In fact, Turkey’s tendency to have close relations with Russia, Central Asia, Caucasus, the Islamic world and the Middle East is rooted in realistic geopolitical policies of Ankara and is of very high importance to this country. Ankara is well aware that in order to turn into a pivotal country in the region it needs to define special mechanisms for cooperation with Moscow because the Justice and Development Party has reached the conclusion that without cooperation with the Kremlin, any form of insecurity and instability in the region would cause failure of all cases of investment as well as all political and military plans and any specific activity in the field of energy. Therefore, Turkey is trying to establish security, peace and stability through various bilateral and multilateral mechanisms in the region through cooperation with Russia.
According to Ankara’s new viewpoint, the status quo in the independent republics of the former Union of Soviet Socialist Republics will not remain stable. After the downing of Russia’s Sukhoi fighter jet by the Turkish army, Turkey’s politicians have embarked on adopting multidimensional policies toward areas neighboring Russia and have especially focused these policies on creation of regional and bilateral mechanisms around Russia. The main reason for this issue is different positions and conceptualizations in the two sides’ foreign policies, which have caused differences in their viewpoints with regard to Syria, Georgia, Armenia and the Republic of Azerbaijan.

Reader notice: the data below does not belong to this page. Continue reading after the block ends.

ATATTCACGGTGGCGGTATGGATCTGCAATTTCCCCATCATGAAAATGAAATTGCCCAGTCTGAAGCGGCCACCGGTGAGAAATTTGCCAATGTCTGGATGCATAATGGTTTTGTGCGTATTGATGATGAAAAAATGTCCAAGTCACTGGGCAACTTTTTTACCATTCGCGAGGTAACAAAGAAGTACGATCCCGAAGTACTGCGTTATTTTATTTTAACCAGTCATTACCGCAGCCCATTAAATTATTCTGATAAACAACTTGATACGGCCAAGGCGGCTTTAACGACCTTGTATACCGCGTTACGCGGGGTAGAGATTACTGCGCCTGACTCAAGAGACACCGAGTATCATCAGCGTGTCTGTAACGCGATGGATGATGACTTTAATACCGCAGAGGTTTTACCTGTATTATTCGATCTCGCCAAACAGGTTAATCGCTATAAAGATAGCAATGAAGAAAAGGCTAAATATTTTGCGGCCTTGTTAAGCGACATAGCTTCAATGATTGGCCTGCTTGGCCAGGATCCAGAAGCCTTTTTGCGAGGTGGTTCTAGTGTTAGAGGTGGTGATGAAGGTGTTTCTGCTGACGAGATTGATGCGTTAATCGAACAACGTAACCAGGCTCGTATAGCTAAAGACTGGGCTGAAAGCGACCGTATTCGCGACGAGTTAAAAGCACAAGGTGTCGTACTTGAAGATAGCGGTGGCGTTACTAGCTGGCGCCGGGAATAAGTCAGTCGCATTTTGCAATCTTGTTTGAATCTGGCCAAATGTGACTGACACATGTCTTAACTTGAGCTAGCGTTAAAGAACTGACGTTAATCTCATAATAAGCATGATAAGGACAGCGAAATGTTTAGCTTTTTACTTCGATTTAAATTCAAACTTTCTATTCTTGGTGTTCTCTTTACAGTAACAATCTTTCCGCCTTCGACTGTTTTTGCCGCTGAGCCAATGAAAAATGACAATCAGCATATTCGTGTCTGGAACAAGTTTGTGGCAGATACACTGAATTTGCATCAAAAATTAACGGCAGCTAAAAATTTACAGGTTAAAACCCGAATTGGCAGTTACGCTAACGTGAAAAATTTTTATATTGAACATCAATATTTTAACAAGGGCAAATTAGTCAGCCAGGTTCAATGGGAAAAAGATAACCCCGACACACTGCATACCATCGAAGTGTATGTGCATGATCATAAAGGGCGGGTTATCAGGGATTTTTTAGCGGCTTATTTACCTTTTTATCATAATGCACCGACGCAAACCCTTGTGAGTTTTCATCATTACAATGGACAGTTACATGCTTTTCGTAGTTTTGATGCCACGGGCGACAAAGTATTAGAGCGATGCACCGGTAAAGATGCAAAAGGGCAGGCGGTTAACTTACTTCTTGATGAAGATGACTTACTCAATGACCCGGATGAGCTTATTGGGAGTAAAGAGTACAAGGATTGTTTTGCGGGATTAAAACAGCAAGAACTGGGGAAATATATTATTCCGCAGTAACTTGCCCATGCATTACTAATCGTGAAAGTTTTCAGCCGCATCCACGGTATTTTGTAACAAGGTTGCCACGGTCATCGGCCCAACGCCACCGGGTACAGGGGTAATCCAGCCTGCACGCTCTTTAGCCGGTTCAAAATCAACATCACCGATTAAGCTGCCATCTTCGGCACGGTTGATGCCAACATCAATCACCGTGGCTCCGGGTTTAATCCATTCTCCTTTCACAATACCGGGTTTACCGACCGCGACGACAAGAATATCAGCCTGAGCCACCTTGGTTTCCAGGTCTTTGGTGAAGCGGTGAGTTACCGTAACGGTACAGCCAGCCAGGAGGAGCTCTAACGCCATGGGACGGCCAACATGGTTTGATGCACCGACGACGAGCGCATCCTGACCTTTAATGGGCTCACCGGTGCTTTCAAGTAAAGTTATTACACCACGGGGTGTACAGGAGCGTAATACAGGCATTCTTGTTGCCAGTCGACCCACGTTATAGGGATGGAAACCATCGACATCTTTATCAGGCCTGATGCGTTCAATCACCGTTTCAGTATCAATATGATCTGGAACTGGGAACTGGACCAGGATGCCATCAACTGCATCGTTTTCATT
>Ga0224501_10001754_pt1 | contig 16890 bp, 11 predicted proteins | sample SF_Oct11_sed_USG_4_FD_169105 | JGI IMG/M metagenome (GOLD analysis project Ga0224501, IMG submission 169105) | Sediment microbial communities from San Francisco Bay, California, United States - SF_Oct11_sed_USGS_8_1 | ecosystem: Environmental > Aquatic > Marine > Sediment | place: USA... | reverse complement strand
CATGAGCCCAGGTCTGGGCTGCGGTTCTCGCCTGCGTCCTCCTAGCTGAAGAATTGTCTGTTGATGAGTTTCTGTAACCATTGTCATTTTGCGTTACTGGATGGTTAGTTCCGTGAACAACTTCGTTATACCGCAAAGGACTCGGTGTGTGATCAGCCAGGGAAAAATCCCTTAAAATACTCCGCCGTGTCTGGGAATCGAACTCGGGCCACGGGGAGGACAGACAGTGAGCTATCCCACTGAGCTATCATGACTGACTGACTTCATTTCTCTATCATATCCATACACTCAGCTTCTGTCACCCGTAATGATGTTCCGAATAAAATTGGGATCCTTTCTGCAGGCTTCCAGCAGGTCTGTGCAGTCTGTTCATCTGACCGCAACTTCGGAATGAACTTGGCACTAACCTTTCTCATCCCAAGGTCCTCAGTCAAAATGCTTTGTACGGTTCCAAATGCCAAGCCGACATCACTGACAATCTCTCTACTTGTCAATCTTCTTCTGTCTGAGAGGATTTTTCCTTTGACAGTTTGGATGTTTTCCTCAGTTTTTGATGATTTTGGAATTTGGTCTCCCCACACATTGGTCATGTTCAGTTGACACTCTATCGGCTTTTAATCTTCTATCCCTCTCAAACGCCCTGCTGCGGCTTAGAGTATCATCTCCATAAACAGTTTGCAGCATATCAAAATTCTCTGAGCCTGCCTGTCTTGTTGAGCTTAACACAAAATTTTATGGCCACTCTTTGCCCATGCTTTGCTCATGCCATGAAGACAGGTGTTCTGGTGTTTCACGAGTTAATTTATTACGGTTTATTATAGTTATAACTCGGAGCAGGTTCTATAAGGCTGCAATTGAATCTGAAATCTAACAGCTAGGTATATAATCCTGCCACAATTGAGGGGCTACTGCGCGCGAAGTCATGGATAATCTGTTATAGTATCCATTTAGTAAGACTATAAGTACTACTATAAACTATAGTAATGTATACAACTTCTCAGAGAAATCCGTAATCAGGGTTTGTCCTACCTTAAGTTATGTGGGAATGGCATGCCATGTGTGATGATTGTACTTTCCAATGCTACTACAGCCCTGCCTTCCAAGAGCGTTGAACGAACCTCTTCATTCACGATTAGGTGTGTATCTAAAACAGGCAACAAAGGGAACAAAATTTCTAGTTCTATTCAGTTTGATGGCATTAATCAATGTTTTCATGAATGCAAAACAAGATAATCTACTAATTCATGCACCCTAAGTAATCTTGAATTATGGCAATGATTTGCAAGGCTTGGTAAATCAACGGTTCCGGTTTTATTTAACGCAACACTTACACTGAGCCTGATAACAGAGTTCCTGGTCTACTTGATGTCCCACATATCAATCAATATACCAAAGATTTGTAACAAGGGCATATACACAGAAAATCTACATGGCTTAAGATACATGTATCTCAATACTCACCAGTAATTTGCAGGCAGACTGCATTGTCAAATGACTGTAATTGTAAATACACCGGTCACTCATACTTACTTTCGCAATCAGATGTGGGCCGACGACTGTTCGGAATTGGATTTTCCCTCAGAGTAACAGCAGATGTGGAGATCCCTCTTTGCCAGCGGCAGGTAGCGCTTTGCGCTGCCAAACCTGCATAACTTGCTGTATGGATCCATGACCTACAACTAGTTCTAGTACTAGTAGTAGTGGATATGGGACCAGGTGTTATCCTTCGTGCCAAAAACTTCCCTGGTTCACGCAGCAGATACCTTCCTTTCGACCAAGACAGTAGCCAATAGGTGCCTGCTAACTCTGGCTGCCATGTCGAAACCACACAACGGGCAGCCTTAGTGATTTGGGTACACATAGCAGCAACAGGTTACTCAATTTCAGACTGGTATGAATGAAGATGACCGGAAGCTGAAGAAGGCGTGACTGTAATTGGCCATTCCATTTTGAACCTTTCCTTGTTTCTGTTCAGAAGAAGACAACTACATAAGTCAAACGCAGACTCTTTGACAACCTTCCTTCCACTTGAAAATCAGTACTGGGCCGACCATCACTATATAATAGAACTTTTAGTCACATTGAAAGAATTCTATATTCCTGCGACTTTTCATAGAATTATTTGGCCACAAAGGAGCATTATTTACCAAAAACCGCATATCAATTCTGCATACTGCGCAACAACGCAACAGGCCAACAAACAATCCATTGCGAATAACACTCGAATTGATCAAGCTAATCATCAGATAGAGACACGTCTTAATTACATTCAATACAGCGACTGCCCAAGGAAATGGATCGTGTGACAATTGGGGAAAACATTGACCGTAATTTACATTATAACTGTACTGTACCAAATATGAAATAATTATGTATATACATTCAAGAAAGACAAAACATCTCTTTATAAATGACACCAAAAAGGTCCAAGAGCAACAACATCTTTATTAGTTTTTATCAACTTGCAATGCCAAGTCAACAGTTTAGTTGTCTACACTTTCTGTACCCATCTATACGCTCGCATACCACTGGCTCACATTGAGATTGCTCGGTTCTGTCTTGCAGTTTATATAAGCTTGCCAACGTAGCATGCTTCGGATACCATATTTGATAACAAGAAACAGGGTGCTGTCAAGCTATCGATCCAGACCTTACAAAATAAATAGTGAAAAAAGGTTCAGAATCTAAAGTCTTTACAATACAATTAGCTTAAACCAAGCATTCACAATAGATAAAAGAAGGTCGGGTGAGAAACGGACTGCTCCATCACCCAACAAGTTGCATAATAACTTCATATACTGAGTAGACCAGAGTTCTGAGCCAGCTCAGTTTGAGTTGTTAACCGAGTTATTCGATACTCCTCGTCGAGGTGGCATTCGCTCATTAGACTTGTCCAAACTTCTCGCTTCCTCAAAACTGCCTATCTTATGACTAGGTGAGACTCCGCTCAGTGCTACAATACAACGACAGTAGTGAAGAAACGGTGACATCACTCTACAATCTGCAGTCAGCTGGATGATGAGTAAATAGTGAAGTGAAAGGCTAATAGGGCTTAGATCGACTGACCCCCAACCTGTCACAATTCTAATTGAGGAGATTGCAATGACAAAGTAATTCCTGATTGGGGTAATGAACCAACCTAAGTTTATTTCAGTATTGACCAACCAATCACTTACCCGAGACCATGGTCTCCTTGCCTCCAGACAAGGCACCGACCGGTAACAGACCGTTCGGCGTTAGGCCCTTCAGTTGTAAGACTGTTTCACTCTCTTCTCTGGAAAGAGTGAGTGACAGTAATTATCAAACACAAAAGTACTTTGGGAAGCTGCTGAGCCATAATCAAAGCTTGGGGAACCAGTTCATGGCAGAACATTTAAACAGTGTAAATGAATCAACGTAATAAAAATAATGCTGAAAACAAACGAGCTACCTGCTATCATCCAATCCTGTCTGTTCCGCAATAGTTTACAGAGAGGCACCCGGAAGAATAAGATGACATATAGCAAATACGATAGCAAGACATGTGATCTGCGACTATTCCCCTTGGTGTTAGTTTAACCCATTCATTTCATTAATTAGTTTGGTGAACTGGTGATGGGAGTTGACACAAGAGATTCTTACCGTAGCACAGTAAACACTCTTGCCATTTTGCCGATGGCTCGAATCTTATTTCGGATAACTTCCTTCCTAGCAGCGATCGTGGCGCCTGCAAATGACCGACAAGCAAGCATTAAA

Therefore, recent relations between Turkey and Russia as well as mutual meetings between Turkey’s President Recep Tayyip Erdogan and his Russian counterpart, Vladimir Putin, following a period of tension, cannot be considered in line with approval of protocols by the two countries’ parliaments. The main challenge, however, is embedded in psychological impediments in Turkish and Russian societies because there are powerful opposition groups in both countries and the majority of people in both societies is inclined toward nationalism.
Therefore, recent meetings between Erdogan and Putin have been focused on many social needs and interests of the two countries and it seems that due to inclination of Turkey toward the West and Russia’s firm policies toward Eurasia, relations between Putin and Erdogan – and not necessarily relations between Turkey and Russia – are on the right track and can show how regional systems take shape within the new regional order.
However, there are some geopolitical fundaments in Turkey’s positions and policies toward Syria, which prevent a serious and basic change in Ankara’s relations with Moscow. Of course, I personally believe that the agreement between Erdogan and Putin on Syria cannot go beyond the general issues mentioned above because relations of Moscow with an important member of the North Atlantic Treaty Organization (NATO) cannot be too prominent since this would not be in line with strategic, military and security aspects of Russia’s national security.
On the other hand, the Mediterranean Sea and Russia’s access to this sea through Syria has been of enough vital importance to Turkey to prompt Erdogan to give up his past friendly approach to Assad for a new hostile approach. At the same time, NATO and the West, along with Turkey, are aware that Russia lacks adequate potential and economic support capacity to maintain long-term military presence in Syria.
By Iran Review